How the Technology Behind Blockchain Could Change the World?
The Bitcoin revolution did not go unnoticed in the more traditional sectors of industry. The great potential of this technology to revolutionise many business areas, such as finance, law, and logistics, is being actively explored across the board.
Photo Credit : GECKO Governance,
Blockchain technology became a reality with the creation of Bitcoin in 2009. Bitcoin demonstrated that it was possible to use asymmetric cryptography and a competitive consensus process to create a securely decentralised digital currency. Bitcoin transactions are secure and very difficult to hack, as proven by its meteoric rise in value as well as the proliferation of alternative cryptocurrencies.
The Bitcoin revolution did not go unnoticed in the more traditional sectors of industry. The great potential of this technology to revolutionise many business areas, such as finance, law, and logistics, is being actively explored across the board. The advantages include increased security, reduced costs as a result of disintermediation, and greater opportunities for collaboration.
Blockchain systems are also a great way to speed up the transfer of information, allowing control of data flows to be technologically delegated to the rules of the network. Unreliable, untrustworthy, or simply slow and expensive third parties are taken out of the equation. In a world which demands increasingly easy and safe connections, this is a huge advantage. Blockchain technology can be applied to any field that demands great transparency and security; of which public organisations like land registries and industry regulators are classic examples.
In fact, it has been theorised that blockchain technology can be a shortcut to trustworthy institutions in environments where they do not currently exist due to systemic corruption. The transparency and immutability of blockchain make it impossible for officials to exploit their positions in state institutions for personal gain. The benefits entailed for society and economy are huge; trustworthy institutions mean that citizens can trust that their stake in society is secure. This means investment, stability, growth, and innovation.
In the case of real-estate, smart contracts can be done at a faster pace and without the intervention of third parties as regulators, only with the need of the agents involved, such as the bank, the buyer, the seller and the land registry. That is the case, for example, of the Swedish Land Registry project, which enables the process of buying and selling the house to be much simpler and avoid fraud from every party involved.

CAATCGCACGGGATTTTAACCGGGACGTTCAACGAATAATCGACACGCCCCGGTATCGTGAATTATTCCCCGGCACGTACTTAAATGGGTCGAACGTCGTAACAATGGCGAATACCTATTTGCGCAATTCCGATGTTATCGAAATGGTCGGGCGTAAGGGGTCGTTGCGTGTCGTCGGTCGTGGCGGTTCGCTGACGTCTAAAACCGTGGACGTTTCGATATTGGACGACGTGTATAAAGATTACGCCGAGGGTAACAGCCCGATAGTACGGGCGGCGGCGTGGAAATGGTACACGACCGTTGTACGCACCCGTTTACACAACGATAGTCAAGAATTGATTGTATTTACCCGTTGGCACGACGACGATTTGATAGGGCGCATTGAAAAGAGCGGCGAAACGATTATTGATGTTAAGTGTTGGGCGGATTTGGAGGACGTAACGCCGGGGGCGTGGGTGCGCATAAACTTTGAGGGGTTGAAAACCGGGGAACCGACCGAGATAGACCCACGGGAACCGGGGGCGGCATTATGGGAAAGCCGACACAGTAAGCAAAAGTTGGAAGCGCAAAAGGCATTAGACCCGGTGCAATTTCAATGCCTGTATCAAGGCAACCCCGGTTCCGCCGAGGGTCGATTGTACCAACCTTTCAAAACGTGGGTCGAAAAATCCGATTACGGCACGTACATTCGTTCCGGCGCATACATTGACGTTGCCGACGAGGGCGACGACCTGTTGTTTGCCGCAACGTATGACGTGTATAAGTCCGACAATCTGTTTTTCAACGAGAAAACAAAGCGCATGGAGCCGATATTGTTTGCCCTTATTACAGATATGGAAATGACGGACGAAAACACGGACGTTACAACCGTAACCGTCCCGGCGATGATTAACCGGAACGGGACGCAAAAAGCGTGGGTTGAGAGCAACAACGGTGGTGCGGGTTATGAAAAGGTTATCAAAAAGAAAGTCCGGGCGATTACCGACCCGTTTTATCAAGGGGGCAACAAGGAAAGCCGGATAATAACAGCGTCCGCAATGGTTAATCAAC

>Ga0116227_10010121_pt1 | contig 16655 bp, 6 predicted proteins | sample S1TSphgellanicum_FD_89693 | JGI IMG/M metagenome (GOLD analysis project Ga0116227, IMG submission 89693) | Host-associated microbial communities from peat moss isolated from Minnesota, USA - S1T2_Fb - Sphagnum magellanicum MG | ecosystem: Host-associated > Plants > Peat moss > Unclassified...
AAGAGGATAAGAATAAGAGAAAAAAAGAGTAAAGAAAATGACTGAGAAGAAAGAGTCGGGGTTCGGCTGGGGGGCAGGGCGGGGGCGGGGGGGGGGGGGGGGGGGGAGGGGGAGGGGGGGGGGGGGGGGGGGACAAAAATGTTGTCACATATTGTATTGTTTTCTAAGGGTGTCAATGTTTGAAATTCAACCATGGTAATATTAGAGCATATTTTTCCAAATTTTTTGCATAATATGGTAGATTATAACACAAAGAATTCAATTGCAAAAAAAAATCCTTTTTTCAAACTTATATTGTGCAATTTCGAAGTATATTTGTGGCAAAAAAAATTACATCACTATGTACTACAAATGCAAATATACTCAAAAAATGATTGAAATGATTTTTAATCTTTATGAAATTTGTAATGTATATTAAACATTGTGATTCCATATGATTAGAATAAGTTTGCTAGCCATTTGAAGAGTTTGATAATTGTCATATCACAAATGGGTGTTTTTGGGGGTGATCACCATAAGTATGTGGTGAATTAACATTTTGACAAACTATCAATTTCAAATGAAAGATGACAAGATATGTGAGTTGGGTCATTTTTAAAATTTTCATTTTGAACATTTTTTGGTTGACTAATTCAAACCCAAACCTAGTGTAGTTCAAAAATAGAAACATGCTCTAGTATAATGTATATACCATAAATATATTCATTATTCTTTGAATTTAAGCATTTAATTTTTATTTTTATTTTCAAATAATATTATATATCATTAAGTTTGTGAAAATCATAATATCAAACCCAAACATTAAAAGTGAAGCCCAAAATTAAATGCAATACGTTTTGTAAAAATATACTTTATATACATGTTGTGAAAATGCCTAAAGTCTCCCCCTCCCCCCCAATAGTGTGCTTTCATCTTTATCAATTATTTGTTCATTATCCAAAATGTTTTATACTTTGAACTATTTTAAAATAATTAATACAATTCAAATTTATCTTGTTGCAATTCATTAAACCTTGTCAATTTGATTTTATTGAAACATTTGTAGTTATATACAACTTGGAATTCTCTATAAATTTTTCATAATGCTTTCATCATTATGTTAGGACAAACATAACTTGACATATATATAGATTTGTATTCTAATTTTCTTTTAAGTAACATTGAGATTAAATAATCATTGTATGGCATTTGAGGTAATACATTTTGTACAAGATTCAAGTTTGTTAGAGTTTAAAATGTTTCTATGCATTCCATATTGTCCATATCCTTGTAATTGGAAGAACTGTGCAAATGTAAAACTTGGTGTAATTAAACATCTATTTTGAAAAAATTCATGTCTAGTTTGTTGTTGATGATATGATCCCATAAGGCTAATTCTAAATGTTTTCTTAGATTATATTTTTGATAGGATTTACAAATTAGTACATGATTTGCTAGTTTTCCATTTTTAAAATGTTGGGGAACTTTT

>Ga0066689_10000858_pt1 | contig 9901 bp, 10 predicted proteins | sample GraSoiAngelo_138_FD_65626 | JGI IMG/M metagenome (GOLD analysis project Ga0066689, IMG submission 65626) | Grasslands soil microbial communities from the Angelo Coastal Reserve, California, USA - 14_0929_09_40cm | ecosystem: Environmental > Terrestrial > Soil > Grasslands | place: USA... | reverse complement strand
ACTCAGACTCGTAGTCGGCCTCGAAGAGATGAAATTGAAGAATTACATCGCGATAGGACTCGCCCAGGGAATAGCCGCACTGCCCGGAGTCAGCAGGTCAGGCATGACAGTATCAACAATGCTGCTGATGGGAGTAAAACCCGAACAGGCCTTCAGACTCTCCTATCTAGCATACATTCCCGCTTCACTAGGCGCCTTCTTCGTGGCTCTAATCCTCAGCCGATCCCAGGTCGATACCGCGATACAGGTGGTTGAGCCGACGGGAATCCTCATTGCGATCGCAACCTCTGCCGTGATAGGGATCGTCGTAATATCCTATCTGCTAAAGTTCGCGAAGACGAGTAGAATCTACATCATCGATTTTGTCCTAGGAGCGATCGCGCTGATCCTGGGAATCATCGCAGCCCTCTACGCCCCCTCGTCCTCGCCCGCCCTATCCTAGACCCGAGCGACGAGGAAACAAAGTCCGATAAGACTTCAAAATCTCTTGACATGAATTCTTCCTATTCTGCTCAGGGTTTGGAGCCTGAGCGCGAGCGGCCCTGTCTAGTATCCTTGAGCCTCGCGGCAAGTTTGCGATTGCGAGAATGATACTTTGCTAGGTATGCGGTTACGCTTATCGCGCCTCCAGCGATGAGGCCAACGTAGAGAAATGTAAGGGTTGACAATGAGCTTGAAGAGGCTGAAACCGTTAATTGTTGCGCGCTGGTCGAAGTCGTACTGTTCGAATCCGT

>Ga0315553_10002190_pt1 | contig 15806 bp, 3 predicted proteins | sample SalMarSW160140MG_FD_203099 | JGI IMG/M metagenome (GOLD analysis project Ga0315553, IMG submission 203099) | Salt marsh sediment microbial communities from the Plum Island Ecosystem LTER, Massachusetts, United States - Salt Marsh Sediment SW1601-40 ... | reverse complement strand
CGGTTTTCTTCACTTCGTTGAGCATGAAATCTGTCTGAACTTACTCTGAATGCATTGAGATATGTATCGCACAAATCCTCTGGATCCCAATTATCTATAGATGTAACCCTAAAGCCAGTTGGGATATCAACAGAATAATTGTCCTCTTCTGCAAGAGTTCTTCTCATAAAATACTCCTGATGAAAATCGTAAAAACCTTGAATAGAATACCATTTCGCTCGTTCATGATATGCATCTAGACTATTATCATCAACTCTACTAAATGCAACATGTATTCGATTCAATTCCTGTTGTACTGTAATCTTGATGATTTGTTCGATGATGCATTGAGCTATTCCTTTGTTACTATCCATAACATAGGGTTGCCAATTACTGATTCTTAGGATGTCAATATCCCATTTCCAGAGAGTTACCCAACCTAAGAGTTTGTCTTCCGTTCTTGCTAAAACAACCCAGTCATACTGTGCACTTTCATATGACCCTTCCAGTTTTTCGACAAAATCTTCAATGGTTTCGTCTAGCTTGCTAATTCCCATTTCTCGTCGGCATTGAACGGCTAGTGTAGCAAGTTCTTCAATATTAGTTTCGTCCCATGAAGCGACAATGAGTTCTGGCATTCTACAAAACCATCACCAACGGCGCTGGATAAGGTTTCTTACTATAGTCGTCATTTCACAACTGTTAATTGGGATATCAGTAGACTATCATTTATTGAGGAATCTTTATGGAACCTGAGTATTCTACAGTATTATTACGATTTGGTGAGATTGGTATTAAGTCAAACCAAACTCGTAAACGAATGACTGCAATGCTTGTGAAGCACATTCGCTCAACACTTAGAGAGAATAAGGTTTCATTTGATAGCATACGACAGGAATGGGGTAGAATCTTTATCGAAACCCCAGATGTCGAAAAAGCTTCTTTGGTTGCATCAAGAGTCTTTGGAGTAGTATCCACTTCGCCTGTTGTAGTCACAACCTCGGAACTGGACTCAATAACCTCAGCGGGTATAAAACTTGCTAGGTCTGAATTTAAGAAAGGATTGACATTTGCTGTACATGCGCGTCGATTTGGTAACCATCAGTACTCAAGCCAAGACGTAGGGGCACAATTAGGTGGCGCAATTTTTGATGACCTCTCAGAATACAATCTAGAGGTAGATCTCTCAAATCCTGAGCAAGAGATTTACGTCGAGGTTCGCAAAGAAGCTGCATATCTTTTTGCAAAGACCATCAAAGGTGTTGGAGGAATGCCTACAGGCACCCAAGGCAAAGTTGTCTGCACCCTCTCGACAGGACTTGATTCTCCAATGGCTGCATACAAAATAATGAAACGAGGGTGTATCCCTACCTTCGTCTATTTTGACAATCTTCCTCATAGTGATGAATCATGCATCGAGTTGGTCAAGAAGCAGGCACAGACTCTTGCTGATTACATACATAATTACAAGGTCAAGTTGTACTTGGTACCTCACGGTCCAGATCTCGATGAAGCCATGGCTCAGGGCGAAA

Not only does the blockchain provide security and disintermediation, it also represents a more philosophical approach to the control of data and the control established by governments, many times corrupted. With the blockchain, all information can be shared democratically, reducing the barriers to establishing robust institutions in developing countries, or countries affected by war and other crises. The blockchain is, in a sense, an egalitarian system that creates broad and flat networks of trust even under the most adverse conditions.
In other words, blockchain can change the world by transferring control over information from a centralised few to a much more localised and communicative network of actors, bringing together different technology to make the internet a safer place for our information. When analysts and blockchain experts say that “blockchain is the future”, it is on the one hand because it creates new ways for technology to interact with the world, and because it potentially has the power to bring communities together to fight corruption, monopoly power, and authoritarianism.
Disclaimer: The views expressed in the article above are those of the authors' and do not necessarily represent or reflect the views of this publishing house
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